04 May Madison-based TrafficCast makes national inroads as data provider
Madison, Wis. — The next time you use the Web or a cell phone to check for traffic and travel times, you might be getting the data from a company in Madison.
TrafficCast, a company that provides traffic data to a range of other map and travel services, is expanding well beyond its Madison headquarters in order to meet with the demand from its contracts with Yahoo and major cellular providers.
The company monitors real-time traffic information, weather forecasts, construction, event schedules, and accident reports for interstate highways and expressways throughout the United States. Then it combines them all into traffic predictions and sends the data to applications running on computers, PDAs, cell phones or other devices.
TrafficCast doesn’t make the applications. Instead, it pushes the data out to a variety of companies who provide suggested-route maps, travel-time estimates and similar services.
“TrafficCast is positioned as the data clearing house,” said Connie Li, the chief operations officer.
In a recently announced deal with Yahoo, TrafficCast will be the company providing Yahoo’s new online traffic service with predictive data. That service is now online at Yahoo’s Web site and has begun with major cities – Milwaukee traffic data is available, for instance, while Madison and Green Bay aren’t online yet.
Other companies, such as Clear Channel Communications, AT&T, Verizon, and US Cellular will receive the data from TrafficCast after it has been processed by third-party companies who provide applications.
TrafficCast also has several partnerships with companies that provide it with the information needed to create accurate traffic forecasts. One is Weather Central Inc., a Madison-based firm that works with TrafficCast to deliver weather and traffic forecasts in many forms, such as news broadcasts or live online updates.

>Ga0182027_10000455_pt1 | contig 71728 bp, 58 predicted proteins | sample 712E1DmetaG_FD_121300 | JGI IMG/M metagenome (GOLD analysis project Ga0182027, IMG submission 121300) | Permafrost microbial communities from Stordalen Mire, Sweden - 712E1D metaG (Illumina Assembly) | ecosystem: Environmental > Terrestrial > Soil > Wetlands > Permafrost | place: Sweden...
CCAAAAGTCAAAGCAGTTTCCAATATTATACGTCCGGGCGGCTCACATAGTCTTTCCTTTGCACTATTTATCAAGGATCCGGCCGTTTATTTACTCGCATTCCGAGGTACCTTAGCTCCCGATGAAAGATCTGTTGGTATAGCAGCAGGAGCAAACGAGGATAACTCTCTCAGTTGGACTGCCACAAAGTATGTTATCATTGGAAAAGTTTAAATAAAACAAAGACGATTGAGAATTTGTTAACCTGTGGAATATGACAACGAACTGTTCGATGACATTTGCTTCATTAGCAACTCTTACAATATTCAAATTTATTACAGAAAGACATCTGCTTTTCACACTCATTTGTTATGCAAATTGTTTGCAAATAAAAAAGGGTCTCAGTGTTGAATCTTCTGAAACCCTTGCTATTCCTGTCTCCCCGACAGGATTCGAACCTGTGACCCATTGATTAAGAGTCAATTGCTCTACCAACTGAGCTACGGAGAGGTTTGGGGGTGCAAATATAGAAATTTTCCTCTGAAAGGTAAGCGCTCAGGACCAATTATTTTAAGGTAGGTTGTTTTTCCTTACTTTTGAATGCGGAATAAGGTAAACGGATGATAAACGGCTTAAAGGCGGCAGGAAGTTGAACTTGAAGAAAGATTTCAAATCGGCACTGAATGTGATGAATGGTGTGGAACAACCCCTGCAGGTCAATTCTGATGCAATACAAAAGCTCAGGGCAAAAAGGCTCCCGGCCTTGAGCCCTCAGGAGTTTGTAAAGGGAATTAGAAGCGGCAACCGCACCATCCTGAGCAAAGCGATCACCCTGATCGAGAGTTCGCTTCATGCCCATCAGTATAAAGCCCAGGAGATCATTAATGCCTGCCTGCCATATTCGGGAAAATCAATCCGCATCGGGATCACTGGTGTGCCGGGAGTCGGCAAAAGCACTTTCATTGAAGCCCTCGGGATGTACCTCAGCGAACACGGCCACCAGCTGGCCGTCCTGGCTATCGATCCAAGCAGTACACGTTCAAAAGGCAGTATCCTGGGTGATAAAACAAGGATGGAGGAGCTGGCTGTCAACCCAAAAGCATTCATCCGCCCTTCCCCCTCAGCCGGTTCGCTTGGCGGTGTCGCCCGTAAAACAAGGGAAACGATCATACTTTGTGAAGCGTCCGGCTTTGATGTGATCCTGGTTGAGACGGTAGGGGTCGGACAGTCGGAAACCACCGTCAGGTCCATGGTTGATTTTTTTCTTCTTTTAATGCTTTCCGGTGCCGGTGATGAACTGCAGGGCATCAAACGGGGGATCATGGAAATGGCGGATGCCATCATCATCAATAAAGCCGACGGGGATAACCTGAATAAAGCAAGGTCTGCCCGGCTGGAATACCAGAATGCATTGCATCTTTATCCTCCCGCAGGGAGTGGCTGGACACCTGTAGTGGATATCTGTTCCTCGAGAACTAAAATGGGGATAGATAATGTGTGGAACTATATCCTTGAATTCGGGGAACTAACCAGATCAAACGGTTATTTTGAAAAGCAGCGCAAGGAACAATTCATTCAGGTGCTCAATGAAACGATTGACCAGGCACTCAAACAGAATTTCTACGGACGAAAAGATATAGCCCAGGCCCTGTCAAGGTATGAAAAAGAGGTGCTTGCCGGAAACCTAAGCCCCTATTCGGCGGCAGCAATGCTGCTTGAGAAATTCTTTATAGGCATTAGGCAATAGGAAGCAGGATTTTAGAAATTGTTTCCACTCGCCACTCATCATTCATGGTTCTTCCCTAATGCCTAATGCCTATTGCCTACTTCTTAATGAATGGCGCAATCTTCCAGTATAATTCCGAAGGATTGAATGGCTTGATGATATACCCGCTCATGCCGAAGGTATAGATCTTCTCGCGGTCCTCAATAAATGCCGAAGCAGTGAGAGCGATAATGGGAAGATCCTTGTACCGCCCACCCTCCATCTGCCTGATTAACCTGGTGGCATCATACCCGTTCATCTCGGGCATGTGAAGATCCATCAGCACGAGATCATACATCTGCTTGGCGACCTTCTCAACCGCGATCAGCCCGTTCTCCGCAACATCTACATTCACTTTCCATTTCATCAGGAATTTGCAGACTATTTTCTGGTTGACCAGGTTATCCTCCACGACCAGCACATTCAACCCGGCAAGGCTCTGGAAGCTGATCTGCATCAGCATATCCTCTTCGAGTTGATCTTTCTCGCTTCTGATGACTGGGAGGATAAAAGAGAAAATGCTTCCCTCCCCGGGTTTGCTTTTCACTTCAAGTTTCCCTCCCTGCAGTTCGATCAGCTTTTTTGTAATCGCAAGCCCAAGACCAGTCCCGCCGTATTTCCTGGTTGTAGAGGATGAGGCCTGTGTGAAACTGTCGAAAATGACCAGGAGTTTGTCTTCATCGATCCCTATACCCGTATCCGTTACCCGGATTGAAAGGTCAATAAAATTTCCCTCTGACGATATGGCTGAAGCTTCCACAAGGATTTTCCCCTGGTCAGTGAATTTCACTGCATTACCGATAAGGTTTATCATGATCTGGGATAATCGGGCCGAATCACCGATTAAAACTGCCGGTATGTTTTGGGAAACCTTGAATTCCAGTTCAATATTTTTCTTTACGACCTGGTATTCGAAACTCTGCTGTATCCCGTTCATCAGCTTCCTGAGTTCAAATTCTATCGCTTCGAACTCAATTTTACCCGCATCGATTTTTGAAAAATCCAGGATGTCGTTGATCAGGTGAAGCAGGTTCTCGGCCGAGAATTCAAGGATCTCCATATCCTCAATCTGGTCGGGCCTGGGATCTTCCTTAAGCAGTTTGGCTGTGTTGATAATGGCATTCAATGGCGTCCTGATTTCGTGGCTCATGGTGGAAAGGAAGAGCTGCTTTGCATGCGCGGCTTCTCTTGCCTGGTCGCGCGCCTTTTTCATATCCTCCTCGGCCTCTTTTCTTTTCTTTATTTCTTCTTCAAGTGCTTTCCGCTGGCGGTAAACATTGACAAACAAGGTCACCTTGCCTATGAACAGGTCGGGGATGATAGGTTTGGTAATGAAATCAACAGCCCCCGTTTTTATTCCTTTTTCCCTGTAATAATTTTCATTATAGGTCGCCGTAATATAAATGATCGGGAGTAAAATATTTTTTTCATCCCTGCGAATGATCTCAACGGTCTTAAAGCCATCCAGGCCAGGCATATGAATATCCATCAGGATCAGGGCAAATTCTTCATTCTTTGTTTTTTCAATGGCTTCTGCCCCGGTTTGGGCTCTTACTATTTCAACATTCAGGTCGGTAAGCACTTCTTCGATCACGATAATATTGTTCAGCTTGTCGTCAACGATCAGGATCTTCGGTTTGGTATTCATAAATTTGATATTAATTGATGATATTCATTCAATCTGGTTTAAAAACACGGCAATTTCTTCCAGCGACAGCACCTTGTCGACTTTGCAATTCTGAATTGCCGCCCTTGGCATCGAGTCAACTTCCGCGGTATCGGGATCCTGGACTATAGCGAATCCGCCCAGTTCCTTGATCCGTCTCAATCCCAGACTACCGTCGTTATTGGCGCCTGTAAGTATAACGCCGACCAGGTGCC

“Traffic and weather are like twin sisters,” said Victor Marsh, vice president of technology for Weather Central. “They’re always together.”
“There is, at least in the broadcast stage and other places, a strong desire to communicate both of those things together for people to use to plan their lives, to plan what they’re going to be doing, how to get there, and what it’s going to be like when they do,” he said.
From funding to sale
A minority-owned business with fewer than 100 employees, TrafficCast has received state Technology Venture Fund and Minority Business Development loans, each for $100,000.
The Technology Venture Fund program provides low-interest loans to small, high-tech Wisconsin companies, for at most half of the eligible product costs. The interest rate is fixed at 2 percent, with terms of five to 15 years.
Minority Business Deveopment loans have similar terms and below-market interest rates, and they are also not meant to be the only source of funding.
The company will use both loans to expand its facilities and buy equipment.
“I think mainly, the state government likes to support high-tech companies, and we are fully into that category,” Li said. “Also, we traveled with Governor Doyle to China last spring and made personal connections with him [and] the Department of Commerce.”
“We were doing some work in China in Shanghai,” she added. “This technology is similar [to] that which we developed in China.”
TrafficCast began in 1999 as a spin-off company of Madison’s TranSmart Technologies, Inc. While it still does engineering consulting work in conjunction with TranSmart, TrafficCast has expanded to focus heavily on information technology.
“The market was not very picked up at that time, five years ago,” Li said. “We just kept hunting around here, kept developing the technology, and we see a really great market potential right now.”
TrafficCast has expanded to employ about 35 employees in conjunction with TranSmart Technologies. The company serves about 128 cities nationwide, and – due to the contracts with Yahoo and Clear Channel – it is looking to expand. TrafficCast is planning to add about 50 employees from the Madison area to its staff. The company will need software developers and staff for its traffic operation center to keep up with demand.
“We will, in the future and with more staff, extend our service into more cities, and also enhance the current data stream,” Li said. “We’ll be able to add more and more information into our system.”